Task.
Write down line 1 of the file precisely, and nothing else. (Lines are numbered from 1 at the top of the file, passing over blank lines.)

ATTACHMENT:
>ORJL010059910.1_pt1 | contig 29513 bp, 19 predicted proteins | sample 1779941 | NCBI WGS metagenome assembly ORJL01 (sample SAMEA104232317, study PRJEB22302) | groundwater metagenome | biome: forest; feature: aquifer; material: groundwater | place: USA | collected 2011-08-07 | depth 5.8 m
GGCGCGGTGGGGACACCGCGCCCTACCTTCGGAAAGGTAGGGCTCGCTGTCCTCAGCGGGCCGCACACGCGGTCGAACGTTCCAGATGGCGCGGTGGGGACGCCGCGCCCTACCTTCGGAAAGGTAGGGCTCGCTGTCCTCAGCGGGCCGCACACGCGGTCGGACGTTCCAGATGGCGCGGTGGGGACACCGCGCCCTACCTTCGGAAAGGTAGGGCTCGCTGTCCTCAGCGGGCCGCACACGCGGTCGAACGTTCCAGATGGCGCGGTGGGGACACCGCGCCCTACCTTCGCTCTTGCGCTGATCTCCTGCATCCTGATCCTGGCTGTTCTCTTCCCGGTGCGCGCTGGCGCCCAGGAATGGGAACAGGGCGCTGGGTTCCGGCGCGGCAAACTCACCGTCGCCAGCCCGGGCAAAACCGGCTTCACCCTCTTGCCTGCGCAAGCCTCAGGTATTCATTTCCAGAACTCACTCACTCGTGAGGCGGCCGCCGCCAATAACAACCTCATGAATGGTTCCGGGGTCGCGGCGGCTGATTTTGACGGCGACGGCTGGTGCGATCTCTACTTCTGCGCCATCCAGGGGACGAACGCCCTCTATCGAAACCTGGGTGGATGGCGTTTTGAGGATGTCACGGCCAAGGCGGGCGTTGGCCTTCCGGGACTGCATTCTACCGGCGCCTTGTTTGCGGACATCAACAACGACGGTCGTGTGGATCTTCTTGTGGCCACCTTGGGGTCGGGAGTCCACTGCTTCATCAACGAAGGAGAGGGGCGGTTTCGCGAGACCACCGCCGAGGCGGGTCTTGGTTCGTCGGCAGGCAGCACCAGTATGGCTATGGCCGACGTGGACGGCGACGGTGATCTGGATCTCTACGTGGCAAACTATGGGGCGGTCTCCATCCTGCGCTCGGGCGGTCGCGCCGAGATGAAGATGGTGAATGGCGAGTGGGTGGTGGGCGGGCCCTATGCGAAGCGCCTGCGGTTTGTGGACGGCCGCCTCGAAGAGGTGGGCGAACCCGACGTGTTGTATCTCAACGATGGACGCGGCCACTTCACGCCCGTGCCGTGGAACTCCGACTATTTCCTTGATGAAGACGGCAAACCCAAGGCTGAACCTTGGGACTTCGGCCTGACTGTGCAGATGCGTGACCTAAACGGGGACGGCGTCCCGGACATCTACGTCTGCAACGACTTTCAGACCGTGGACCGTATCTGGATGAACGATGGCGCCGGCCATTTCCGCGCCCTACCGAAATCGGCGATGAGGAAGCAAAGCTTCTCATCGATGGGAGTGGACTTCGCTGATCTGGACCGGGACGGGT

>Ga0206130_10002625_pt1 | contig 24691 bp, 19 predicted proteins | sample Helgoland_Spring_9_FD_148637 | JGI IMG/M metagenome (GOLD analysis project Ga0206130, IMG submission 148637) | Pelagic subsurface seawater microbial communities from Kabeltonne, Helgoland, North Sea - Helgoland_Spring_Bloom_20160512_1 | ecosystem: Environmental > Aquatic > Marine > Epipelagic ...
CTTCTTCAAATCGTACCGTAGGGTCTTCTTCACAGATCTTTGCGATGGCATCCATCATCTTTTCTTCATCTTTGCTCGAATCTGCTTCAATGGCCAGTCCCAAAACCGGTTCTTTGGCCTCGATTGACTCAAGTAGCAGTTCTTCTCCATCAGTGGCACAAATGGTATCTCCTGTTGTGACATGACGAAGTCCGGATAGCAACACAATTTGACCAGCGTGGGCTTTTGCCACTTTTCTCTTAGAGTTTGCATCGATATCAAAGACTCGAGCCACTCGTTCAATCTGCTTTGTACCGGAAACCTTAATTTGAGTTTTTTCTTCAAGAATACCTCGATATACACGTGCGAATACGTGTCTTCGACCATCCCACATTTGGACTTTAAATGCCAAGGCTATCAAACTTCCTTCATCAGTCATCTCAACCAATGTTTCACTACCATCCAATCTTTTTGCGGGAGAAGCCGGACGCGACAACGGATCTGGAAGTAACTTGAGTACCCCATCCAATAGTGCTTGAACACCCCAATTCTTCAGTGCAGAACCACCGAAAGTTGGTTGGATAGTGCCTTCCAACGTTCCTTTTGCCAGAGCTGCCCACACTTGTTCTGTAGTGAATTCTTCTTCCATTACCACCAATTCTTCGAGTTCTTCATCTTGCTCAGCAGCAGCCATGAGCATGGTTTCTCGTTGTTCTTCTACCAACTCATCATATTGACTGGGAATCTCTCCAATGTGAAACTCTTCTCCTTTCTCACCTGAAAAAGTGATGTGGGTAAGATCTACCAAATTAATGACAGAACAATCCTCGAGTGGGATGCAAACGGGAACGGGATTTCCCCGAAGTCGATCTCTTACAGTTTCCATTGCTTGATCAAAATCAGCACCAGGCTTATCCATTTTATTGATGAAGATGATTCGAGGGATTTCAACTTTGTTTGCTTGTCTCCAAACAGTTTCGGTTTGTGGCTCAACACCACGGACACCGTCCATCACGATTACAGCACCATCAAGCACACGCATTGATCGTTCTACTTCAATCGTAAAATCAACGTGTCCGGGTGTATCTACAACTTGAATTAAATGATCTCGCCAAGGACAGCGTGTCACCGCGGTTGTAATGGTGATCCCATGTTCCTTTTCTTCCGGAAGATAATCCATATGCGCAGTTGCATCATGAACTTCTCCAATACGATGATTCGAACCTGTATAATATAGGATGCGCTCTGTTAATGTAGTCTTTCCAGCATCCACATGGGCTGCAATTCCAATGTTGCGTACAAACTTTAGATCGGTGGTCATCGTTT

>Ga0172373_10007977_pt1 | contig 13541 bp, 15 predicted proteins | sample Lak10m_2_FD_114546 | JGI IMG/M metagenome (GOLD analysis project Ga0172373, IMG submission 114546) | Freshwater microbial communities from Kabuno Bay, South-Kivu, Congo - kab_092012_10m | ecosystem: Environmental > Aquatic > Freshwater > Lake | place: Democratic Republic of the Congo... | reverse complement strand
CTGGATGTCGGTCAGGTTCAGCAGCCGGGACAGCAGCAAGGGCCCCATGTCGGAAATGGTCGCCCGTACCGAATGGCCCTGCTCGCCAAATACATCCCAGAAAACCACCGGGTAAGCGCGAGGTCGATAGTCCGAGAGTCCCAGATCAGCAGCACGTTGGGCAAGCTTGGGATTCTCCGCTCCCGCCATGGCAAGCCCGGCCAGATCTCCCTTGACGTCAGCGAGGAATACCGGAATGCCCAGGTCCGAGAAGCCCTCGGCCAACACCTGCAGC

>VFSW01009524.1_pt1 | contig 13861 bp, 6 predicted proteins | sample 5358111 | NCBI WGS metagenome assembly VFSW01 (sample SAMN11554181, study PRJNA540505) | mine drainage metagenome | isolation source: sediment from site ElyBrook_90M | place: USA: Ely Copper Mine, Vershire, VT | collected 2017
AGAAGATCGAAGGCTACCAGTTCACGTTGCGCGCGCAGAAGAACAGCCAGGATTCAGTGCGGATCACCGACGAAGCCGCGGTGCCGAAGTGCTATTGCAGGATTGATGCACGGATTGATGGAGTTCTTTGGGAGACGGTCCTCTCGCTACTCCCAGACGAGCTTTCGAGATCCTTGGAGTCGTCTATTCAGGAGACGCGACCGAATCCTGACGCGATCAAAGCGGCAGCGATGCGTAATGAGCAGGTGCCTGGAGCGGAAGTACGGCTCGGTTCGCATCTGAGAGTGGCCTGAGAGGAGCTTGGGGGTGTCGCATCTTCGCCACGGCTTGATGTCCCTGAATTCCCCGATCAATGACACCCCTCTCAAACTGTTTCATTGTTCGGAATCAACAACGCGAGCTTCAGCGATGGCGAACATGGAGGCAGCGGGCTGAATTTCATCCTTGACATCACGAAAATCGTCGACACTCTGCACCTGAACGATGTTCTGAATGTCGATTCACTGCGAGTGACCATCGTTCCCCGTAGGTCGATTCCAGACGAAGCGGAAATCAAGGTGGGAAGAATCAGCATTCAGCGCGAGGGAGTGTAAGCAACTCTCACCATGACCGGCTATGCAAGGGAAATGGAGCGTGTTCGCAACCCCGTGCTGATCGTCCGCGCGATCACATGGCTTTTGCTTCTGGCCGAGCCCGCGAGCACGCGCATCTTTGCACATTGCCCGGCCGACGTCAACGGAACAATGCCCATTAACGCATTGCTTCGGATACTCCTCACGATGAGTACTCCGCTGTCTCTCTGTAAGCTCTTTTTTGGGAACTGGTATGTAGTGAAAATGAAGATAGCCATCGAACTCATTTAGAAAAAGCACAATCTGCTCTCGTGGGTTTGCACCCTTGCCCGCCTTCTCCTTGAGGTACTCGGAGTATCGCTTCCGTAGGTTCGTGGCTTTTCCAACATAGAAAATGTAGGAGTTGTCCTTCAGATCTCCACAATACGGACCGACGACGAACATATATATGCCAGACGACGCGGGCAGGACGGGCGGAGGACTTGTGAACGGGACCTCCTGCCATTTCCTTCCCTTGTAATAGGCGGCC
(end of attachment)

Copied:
>ORJL010059910.1_pt1 | contig 29513 bp, 19 predicted proteins | sample 1779941 | NCBI WGS metagenome assembly ORJL01 (sample SAMEA104232317, study PRJEB22302) | groundwater metagenome | biome: forest; feature: aquifer; material: groundwater | place: USA | collected 2011-08-07 | depth 5.8 m